It’s time for a blast from the past. I finished a sample of this tea back around the end of January and stalled on posting a review until now. My fetishization of traditional Dong Ding oolongs should be apparent to all by this point in time, but I am willing to bet that the following statement will surprise at least a few of you: this may have been one of the best oolongs I have ever tried. I am making that statement in all seriousness. I found this tea to be that good. Just check out my numerical score. I may be rather liberal in my ratings at times, but you do not exactly see me handing out scores of 94 or higher all that frequently, now do you?
I prepared this tea gongfu style. After a brief rinse, I steeped 6 grams of loose tea leaves in 4 ounces of 195 F water for 8 seconds. This infusion was chased by 15 subsequent infusions. Steep times for these infusions were as follows: 10 seconds, 12 seconds, 16 seconds, 20 seconds, 25 seconds, 30 seconds, 40 seconds, 50 seconds, 1 minute, 1 minute 15 seconds, 1 minute 30 seconds, 2 minutes, 3 minutes, 5 minutes, and 7 minutes.
Prior to the rinse, I noted aromas of baked bread, toasted grain, praline, and vanilla coming from the dry tea leaves. After the rinse, I found emerging scents of roasted peanut, brown sugar, coffee, and sugarcane. The first proper infusion brought out touches of cinnamon, honey, and something rather floral on the nose. In the mouth, the tea liquor presented gentle notes of cinnamon, vanilla, sugarcane, coffee, toasted grain, praline, and roasted peanut underscored by hints of orchid, grass, orchard fruits, banana leaf, and graham cracker. Subsequent infusions brought out the orchid on the nose and the honey, brown sugar, and baked bread in the mouth. Distinct notes of apple and pear appeared alongside stronger impressions of grass, banana leaf, and graham cracker. New notes of cream, malt, orange zest, butter, roasted almond, cooked spinach, steamed milk, cantaloupe, seaweed, minerals, wood, cocoa, and caramelized banana emerged. By the time I reached the end of the session, I was mostly finding lingering notes of minerals, cream, cinnamon, apple, pear, toasted grain, malt, and vanilla infrequently backed by fleeting roasted almond, roasted peanut, grass, banana leaf, cooked spinach, wood, sugarcane, and seaweed impressions.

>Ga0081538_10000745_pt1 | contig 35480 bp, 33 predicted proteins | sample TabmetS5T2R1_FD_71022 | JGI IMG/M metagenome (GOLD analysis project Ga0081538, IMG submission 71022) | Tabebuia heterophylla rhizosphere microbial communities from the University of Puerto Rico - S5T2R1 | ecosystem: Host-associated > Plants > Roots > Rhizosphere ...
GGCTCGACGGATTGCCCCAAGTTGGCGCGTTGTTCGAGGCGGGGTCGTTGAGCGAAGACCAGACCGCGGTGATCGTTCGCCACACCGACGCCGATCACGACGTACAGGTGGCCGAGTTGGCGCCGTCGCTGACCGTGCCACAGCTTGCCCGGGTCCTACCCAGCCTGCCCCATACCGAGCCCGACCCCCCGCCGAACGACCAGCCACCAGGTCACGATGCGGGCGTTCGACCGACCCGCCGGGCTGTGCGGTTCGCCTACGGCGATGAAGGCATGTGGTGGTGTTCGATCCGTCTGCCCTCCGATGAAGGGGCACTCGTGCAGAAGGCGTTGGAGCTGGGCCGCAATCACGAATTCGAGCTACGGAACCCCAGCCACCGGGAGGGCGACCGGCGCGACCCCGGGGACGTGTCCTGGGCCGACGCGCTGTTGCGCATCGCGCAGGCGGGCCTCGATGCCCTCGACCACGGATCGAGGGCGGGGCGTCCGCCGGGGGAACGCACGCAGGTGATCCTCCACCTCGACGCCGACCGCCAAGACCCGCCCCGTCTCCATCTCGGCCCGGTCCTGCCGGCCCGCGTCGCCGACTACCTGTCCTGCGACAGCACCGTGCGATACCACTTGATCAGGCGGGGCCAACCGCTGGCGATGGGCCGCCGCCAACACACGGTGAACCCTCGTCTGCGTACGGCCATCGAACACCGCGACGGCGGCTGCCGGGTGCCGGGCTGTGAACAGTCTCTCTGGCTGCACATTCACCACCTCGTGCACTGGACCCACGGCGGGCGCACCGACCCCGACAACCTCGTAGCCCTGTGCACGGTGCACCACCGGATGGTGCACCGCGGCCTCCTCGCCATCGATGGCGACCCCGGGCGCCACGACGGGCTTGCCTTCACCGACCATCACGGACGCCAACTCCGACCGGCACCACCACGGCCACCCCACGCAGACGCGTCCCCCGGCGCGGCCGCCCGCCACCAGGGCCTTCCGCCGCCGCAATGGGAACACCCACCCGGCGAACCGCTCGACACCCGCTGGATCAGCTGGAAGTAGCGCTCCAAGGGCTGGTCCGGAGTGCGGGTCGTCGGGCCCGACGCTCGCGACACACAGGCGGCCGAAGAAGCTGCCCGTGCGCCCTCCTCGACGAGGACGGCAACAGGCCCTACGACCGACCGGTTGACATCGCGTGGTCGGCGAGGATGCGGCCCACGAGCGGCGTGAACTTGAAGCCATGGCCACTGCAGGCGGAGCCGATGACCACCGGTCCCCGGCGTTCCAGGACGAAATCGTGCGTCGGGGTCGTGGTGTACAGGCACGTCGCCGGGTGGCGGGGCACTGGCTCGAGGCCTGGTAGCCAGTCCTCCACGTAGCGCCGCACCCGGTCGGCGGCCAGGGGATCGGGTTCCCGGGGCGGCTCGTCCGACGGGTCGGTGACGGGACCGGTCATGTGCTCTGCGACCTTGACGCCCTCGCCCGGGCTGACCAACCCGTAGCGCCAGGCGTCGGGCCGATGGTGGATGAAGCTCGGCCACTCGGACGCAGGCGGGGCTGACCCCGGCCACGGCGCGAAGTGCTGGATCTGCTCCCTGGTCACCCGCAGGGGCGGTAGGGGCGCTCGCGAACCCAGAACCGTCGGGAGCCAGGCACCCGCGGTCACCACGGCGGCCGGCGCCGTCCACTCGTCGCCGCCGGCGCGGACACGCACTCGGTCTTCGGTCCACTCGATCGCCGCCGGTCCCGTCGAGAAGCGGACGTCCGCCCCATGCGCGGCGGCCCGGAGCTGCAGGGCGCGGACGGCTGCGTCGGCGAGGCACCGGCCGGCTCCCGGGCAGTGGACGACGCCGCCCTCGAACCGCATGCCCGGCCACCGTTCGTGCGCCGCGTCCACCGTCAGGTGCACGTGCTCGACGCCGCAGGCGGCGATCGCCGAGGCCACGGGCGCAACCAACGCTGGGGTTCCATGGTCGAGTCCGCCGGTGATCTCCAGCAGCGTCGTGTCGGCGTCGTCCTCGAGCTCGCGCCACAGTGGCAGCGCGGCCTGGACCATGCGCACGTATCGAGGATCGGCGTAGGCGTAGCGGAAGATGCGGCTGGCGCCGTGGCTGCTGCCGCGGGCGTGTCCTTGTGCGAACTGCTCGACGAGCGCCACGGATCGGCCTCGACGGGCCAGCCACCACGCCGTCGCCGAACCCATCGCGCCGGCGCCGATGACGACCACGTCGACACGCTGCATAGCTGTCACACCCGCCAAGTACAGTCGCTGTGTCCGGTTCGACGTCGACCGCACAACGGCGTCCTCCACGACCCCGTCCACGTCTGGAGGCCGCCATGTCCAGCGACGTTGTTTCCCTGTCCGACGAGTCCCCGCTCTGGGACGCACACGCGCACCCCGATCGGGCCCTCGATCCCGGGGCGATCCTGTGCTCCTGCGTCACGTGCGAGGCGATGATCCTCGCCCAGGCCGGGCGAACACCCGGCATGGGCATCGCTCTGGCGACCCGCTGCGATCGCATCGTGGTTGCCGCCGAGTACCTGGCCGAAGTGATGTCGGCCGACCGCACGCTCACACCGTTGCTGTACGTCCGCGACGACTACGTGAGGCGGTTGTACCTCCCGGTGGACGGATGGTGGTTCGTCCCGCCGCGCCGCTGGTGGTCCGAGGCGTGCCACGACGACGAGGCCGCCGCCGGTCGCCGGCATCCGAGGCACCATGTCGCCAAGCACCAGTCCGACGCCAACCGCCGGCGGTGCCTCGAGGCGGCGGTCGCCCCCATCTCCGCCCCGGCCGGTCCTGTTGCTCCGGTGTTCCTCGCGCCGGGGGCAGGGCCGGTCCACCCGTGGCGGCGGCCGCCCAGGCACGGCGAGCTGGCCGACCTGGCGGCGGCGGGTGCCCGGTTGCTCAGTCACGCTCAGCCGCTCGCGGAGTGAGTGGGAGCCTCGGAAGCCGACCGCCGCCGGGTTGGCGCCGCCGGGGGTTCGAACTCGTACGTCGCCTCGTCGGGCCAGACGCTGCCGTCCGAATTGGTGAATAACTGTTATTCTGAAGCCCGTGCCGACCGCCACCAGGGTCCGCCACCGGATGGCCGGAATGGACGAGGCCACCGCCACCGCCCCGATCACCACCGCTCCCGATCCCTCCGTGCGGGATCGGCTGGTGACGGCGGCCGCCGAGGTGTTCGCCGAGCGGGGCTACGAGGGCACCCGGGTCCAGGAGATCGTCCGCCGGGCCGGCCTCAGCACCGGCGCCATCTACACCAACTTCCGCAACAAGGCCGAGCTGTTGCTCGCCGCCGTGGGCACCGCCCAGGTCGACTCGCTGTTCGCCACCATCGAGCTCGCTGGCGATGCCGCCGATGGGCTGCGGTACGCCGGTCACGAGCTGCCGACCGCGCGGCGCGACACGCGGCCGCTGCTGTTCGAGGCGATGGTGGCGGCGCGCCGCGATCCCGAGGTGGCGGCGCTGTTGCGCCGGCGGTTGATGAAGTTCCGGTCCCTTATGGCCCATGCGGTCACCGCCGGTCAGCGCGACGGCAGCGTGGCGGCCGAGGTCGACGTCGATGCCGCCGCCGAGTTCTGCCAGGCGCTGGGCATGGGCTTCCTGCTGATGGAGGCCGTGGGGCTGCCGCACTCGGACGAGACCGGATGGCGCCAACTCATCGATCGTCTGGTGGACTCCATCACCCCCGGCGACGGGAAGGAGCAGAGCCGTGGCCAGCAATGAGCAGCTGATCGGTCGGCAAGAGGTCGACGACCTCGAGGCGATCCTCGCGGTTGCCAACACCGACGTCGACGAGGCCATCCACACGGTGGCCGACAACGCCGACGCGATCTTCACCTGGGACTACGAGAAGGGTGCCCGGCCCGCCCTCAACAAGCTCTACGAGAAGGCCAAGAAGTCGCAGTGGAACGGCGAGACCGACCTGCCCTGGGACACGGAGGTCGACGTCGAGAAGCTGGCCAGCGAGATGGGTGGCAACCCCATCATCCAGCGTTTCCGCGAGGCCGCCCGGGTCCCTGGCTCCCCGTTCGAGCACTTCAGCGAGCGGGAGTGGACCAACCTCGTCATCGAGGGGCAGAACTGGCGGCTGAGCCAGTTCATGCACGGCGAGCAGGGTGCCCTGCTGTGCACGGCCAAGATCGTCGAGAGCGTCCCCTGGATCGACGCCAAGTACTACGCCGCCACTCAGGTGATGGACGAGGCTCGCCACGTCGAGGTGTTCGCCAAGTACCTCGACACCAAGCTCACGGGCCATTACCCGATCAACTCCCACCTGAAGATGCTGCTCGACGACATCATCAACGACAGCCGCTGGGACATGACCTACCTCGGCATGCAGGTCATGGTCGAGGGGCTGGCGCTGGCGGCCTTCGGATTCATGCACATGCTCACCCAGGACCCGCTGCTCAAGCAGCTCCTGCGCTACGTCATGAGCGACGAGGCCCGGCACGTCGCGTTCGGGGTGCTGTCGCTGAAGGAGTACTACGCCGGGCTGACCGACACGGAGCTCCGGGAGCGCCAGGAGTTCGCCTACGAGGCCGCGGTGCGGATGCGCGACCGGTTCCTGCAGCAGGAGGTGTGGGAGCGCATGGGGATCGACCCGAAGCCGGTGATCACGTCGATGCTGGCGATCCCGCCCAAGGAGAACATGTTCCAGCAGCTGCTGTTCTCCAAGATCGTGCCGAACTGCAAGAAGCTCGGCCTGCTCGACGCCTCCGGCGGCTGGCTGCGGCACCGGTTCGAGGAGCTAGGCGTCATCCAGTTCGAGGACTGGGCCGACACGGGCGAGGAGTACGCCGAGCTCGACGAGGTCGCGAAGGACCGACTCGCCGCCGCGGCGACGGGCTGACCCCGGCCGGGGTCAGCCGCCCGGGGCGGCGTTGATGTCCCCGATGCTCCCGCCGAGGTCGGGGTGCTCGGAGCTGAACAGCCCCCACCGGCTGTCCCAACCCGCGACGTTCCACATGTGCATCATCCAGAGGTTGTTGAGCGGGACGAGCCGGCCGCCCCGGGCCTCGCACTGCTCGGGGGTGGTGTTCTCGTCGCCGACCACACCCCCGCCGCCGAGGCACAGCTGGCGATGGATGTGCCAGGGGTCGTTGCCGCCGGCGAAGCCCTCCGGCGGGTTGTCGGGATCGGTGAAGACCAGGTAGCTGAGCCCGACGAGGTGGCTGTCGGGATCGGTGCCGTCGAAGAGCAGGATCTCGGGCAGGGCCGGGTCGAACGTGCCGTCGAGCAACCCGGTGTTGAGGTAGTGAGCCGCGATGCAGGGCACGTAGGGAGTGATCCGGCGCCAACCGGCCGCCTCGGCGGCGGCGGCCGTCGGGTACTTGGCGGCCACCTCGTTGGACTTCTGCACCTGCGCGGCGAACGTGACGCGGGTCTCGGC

Holy Hell! This was a mammoth of a tea! Every time I dug in, I found something new and interesting. Not only that, but I am willing to bet that I could have kept going with this had I not been utterly exhausted both mentally and physically by the seven minute mark. What would this have had left at ten minutes and beyond? I still wish I could have pressed forward and found out. If you cannot try this, at least consider picking up Taiwan Tea Crafts’ newest iteration of it. I will very likely be doing the same. Their Dong Dings have now officially made my yearly purchase list.
Flavors: Almond, Apple, Baked Bread, banana, Brown Sugar, Butter, Cantaloupe, Cinnamon, Cocoa, Coffee, Cream, Graham Cracker, Grain, Grass, Honey, Malt, Milk, Mineral, Orange Zest, Orchid, Peanut, Pear, Seaweed, Spinach, Sugarcane, Sweet, Toasted, Vanilla, Vegetal, Wood